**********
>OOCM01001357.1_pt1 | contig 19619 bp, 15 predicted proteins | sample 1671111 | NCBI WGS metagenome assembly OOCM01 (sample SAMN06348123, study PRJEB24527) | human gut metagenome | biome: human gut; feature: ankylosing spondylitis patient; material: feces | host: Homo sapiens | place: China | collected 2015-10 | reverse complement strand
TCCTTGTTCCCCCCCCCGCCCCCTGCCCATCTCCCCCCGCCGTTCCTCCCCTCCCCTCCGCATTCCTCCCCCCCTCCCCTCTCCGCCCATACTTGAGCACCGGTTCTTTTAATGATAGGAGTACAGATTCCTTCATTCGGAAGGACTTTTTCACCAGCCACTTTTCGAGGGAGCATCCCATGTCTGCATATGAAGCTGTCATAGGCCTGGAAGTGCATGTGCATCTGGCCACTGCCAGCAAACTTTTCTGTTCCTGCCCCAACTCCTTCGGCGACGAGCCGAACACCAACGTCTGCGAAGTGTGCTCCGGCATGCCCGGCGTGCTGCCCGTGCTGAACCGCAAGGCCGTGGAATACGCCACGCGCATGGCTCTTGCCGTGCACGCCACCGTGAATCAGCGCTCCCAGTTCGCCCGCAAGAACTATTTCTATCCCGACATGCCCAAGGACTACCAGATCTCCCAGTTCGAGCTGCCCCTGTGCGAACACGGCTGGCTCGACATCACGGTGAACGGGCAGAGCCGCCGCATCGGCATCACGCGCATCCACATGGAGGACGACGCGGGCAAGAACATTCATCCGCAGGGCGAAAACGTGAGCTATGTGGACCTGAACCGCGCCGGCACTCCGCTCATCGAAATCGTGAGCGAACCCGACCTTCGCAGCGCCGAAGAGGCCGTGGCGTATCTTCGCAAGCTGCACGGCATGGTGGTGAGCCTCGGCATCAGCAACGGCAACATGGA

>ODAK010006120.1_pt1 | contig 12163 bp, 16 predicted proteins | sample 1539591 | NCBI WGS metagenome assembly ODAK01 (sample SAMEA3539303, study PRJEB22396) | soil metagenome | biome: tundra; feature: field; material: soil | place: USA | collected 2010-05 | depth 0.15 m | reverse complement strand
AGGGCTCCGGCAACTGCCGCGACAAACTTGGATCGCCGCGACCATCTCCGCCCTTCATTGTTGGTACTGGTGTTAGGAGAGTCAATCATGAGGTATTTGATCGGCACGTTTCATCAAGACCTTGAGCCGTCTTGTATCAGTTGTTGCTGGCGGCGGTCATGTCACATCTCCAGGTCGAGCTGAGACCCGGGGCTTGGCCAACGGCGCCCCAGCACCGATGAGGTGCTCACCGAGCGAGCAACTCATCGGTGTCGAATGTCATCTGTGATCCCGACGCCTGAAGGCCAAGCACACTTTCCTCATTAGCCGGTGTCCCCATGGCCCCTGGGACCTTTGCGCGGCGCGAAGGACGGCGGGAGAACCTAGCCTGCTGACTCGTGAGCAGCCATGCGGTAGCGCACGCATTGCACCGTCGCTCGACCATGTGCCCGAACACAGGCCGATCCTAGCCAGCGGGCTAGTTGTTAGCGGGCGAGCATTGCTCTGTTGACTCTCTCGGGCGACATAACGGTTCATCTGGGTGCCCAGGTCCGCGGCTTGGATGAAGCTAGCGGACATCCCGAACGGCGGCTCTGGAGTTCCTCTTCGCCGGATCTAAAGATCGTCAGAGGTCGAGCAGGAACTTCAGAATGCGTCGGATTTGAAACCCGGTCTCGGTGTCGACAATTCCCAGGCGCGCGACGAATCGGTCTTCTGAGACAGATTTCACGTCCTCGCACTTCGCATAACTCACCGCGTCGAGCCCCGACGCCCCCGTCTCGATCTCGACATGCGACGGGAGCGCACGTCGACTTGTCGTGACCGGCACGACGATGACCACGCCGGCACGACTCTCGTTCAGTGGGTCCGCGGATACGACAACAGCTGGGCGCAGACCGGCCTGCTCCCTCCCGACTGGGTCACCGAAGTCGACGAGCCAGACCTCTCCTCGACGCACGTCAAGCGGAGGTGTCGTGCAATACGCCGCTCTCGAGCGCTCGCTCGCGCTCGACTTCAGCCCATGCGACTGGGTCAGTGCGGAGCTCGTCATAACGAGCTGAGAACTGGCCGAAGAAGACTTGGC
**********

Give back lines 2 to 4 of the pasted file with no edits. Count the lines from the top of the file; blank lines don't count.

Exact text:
TCCTTGTTCCCCCCCCCGCCCCCTGCCCATCTCCCCCCGCCGTTCCTCCCCTCCCCTCCGCATTCCTCCCCCCCTCCCCTCTCCGCCCATACTTGAGCACCGGTTCTTTTAATGATAGGAGTACAGATTCCTTCATTCGGAAGGACTTTTTCACCAGCCACTTTTCGAGGGAGCATCCCATGTCTGCATATGAAGCTGTCATAGGCCTGGAAGTGCATGTGCATCTGGCCACTGCCAGCAAACTTTTCTGTTCCTGCCCCAACTCCTTCGGCGACGAGCCGAACACCAACGTCTGCGAAGTGTGCTCCGGCATGCCCGGCGTGCTGCCCGTGCTGAACCGCAAGGCCGTGGAATACGCCACGCGCATGGCTCTTGCCGTGCACGCCACCGTGAATCAGCGCTCCCAGTTCGCCCGCAAGAACTATTTCTATCCCGACATGCCCAAGGACTACCAGATCTCCCAGTTCGAGCTGCCCCTGTGCGAACACGGCTGGCTCGACATCACGGTGAACGGGCAGAGCCGCCGCATCGGCATCACGCGCATCCACATGGAGGACGACGCGGGCAAGAACATTCATCCGCAGGGCGAAAACGTGAGCTATGTGGACCTGAACCGCGCCGGCACTCCGCTCATCGAAATCGTGAGCGAACCCGACCTTCGCAGCGCCGAAGAGGCCGTGGCGTATCTTCGCAAGCTGCACGGCATGGTGGTGAGCCTCGGCATCAGCAACGGCAACATGGA

>ODAK010006120.1_pt1 | contig 12163 bp, 16 predicted proteins | sample 1539591 | NCBI WGS metagenome assembly ODAK01 (sample SAMEA3539303, study PRJEB22396) | soil metagenome | biome: tundra; feature: field; material: soil | place: USA | collected 2010-05 | depth 0.15 m | reverse complement strand
AGGGCTCCGGCAACTGCCGCGACAAACTTGGATCGCCGCGACCATCTCCGCCCTTCATTGTTGGTACTGGTGTTAGGAGAGTCAATCATGAGGTATTTGATCGGCACGTTTCATCAAGACCTTGAGCCGTCTTGTATCAGTTGTTGCTGGCGGCGGTCATGTCACATCTCCAGGTCGAGCTGAGACCCGGGGCTTGGCCAACGGCGCCCCAGCACCGATGAGGTGCTCACCGAGCGAGCAACTCATCGGTGTCGAATGTCATCTGTGATCCCGACGCCTGAAGGCCAAGCACACTTTCCTCATTAGCCGGTGTCCCCATGGCCCCTGGGACCTTTGCGCGGCGCGAAGGACGGCGGGAGAACCTAGCCTGCTGACTCGTGAGCAGCCATGCGGTAGCGCACGCATTGCACCGTCGCTCGACCATGTGCCCGAACACAGGCCGATCCTAGCCAGCGGGCTAGTTGTTAGCGGGCGAGCATTGCTCTGTTGACTCTCTCGGGCGACATAACGGTTCATCTGGGTGCCCAGGTCCGCGGCTTGGATGAAGCTAGCGGACATCCCGAACGGCGGCTCTGGAGTTCCTCTTCGCCGGATCTAAAGATCGTCAGAGGTCGAGCAGGAACTTCAGAATGCGTCGGATTTGAAACCCGGTCTCGGTGTCGACAATTCCCAGGCGCGCGACGAATCGGTCTTCTGAGACAGATTTCACGTCCTCGCACTTCGCATAACTCACCGCGTCGAGCCCCGACGCCCCCGTCTCGATCTCGACATGCGACGGGAGCGCACGTCGACTTGTCGTGACCGGCACGACGATGACCACGCCGGCACGACTCTCGTTCAGTGGGTCCGCGGATACGACAACAGCTGGGCGCAGACCGGCCTGCTCCCTCCCGACTGGGTCACCGAAGTCGACGAGCCAGACCTCTCCTCGACGCACGTCAAGCGGAGGTGTCGTGCAATACGCCGCTCTCGAGCGCTCGCTCGCGCTCGACTTCAGCCCATGCGACTGGGTCAGTGCGGAGCTCGTCATAACGAGCTGAGAACTGGCCGAAGAAGACTTGGC